Carry In, Carry Out - 27 East

Letters

Southampton Press / Opinion / Letters / 1695813

Carry In, Carry Out

One of the great opportunities we have for escape during the current pandemic is the extensive system of trails across the South Fork. Getting outdoors is a balm for cabin fever and the too-close existence we now have with our loved ones. Tall green pines against deep blue skies. Narrow paths winding through high bush blueberry and stands of mountain laurel, leading to secret ponds and broad vistas over the bays and ocean. And this early spring weather has been ideal for hiking: cool breezes warmed by the sun.

I hesitate to even write about the beauty of the trails for fear it will lure yet more adventure seekers into the woods than have already materialized over the past few weeks. Miles from nowhere, suddenly a family of four emerges from what only months ago was a glade or valley that only deer and wild turkeys knew about.

Sigh.

OK, well, good for them — they’re out there enjoying some nature, and, hopefully, the kids and their parents are learning something.

But here’s the thing: Along with the increased use, the amount of trash along the trails has spiked like cases during a bad week of the coronavirus.

The point of being in the woods is not to be reminded of the world beyond the trail head. That’s hard to do when there are tissues, plastic bags and candy wrappers dropped carelessly into the pine straw.

My wife and I have been spending a lot more time walking in the woods these days, and we’ve been stunned by what we’ve, with great reluctance and caution, picked up. Yesterday’s catch included a half-drunk bottle of blue Gatorade, Dunkin’ Donuts napkins and a blue paper face mask. I should be grateful, I suppose, that someone was actually using a face mask, even for, apparently, a short while.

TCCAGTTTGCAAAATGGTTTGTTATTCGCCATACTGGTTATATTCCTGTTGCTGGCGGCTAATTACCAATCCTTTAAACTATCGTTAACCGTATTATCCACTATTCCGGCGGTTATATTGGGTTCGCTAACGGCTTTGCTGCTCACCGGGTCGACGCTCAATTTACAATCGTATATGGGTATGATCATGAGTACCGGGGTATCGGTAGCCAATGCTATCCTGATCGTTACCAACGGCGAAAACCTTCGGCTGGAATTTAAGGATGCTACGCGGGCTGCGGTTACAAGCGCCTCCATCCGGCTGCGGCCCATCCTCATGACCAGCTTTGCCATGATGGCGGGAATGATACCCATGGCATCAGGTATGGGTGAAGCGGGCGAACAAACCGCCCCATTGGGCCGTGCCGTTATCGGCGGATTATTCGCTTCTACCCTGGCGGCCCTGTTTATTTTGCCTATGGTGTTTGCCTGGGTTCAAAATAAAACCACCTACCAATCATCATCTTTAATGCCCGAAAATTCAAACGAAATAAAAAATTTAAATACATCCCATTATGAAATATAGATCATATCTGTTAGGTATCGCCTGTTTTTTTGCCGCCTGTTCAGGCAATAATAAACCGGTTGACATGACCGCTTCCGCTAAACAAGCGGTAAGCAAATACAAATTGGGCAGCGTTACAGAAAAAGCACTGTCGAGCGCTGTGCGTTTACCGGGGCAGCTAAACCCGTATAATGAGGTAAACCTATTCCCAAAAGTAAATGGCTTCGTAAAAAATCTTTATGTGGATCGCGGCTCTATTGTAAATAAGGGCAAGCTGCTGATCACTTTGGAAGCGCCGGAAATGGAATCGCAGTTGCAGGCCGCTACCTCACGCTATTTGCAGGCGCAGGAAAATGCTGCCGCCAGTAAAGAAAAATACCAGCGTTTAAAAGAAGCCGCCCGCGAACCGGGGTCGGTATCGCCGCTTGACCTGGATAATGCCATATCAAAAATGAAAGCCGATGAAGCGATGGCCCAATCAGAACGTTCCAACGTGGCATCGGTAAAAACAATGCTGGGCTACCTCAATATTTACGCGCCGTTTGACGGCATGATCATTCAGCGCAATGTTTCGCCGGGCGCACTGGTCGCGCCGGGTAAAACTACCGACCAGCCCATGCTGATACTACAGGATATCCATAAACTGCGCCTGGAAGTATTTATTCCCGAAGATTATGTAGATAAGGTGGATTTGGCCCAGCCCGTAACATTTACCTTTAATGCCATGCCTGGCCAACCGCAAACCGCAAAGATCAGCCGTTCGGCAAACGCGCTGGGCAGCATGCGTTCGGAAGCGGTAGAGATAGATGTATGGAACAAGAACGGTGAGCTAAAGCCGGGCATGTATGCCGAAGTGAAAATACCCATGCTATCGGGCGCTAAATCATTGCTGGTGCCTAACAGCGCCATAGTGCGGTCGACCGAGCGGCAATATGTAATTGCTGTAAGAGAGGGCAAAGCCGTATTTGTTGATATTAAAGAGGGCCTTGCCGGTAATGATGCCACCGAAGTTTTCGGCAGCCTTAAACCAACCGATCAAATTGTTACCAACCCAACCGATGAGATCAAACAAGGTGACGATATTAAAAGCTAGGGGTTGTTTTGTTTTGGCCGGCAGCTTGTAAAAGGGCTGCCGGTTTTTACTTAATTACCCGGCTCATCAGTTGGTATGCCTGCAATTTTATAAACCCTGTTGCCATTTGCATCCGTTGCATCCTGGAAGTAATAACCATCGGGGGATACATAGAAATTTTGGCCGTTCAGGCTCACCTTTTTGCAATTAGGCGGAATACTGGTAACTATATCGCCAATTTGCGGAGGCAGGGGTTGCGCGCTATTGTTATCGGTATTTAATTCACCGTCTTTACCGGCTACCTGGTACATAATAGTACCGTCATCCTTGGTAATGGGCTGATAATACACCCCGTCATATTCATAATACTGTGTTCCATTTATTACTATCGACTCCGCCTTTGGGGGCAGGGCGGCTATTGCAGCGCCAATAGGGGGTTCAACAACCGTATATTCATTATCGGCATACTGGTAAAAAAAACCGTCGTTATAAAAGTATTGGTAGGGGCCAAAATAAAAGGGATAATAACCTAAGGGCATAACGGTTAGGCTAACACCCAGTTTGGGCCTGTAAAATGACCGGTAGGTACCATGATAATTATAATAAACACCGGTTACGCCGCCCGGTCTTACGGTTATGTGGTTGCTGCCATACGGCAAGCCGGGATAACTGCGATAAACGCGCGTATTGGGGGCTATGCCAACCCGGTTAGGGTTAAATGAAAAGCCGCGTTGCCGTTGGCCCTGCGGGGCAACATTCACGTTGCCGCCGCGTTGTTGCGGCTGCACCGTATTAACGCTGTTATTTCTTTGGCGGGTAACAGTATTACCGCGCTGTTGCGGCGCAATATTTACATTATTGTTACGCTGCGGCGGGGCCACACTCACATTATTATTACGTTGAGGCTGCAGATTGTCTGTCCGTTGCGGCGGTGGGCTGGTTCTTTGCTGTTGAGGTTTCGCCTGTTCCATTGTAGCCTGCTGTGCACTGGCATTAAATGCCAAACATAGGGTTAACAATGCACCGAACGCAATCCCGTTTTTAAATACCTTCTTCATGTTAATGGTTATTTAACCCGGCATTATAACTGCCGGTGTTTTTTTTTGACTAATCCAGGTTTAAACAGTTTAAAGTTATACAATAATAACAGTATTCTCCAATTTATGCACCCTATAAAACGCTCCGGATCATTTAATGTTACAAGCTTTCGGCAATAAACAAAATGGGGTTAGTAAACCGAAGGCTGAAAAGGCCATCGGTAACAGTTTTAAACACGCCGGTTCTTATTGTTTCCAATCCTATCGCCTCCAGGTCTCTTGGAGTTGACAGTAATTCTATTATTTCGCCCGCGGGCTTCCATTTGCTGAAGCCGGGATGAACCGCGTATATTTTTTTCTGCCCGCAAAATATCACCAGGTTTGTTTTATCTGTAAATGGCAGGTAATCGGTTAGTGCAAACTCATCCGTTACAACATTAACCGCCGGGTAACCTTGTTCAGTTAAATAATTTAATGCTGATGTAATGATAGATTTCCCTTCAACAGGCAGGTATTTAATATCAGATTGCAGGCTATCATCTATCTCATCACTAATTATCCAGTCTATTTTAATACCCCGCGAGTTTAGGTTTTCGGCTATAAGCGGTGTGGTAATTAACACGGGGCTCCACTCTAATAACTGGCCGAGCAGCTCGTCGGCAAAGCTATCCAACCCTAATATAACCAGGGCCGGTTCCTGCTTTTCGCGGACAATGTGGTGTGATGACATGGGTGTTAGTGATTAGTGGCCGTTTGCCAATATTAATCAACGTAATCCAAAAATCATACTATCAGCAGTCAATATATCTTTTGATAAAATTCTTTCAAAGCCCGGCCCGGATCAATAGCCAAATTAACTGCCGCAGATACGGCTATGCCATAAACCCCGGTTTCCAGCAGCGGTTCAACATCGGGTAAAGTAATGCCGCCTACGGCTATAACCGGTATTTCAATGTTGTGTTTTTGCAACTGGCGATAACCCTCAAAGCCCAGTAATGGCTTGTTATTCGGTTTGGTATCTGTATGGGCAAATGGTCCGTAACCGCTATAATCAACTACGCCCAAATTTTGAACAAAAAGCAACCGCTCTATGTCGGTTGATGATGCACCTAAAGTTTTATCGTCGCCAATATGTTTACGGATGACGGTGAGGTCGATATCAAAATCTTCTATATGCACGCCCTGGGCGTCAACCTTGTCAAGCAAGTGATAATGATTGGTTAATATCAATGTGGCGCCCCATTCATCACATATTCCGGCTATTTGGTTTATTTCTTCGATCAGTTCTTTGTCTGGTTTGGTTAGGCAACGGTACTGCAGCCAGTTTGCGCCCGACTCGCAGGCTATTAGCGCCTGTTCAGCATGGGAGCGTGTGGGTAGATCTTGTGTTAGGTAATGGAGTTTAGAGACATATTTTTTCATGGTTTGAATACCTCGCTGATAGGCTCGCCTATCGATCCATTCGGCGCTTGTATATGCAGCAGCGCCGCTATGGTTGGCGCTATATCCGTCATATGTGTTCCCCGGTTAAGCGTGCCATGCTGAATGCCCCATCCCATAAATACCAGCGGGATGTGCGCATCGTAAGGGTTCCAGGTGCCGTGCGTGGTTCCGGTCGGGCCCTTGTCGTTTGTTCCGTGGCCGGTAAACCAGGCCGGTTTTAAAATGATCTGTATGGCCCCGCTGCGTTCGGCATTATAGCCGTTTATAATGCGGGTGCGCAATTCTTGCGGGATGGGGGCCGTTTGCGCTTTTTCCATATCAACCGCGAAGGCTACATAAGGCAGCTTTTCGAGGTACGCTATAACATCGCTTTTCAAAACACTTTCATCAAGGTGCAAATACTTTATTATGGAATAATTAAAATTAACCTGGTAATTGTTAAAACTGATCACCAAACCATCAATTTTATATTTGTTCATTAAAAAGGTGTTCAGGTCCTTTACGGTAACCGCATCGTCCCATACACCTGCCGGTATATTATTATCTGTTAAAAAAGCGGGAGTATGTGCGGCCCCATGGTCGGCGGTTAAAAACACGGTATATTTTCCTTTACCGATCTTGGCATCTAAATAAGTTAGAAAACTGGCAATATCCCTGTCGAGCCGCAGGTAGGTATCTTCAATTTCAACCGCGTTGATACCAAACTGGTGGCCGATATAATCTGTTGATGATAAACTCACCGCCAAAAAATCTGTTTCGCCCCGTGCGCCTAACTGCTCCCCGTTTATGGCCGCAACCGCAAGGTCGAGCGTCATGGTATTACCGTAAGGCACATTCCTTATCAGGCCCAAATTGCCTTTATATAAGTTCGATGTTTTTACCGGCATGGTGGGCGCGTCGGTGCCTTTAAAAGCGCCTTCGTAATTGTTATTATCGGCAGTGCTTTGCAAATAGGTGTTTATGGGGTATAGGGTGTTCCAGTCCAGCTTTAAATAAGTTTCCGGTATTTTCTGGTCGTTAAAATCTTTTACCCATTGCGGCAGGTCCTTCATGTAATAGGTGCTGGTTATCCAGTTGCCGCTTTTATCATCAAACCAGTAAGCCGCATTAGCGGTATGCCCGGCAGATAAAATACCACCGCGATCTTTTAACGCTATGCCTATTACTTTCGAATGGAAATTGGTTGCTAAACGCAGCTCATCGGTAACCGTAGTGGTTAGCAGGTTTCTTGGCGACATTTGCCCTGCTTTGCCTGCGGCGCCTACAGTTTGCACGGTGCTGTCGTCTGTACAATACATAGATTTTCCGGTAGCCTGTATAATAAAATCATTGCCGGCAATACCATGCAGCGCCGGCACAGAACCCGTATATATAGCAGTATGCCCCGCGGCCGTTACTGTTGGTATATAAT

These could have been — probably were — accidental lapses; but, please, people, think about what you’re doing.

And while I’m at it, lose the cellphones! But I digress.

At the head of one of our favorite trails, on the corner of Northwest and Old Northwest roads, some Good Samaritan has placed a garbage can. That someone felt a need to do this because of all the trash that was around is disheartening.

There’s a sign you’ll see at many trail heads: “If You Carry It In, Carry It Out.” There’s a reason for that: Those of us who like to disappear into the woods for an hour or more each day don’t want to be confronted with the world we left behind.

Bryan Boyhan

Noyac

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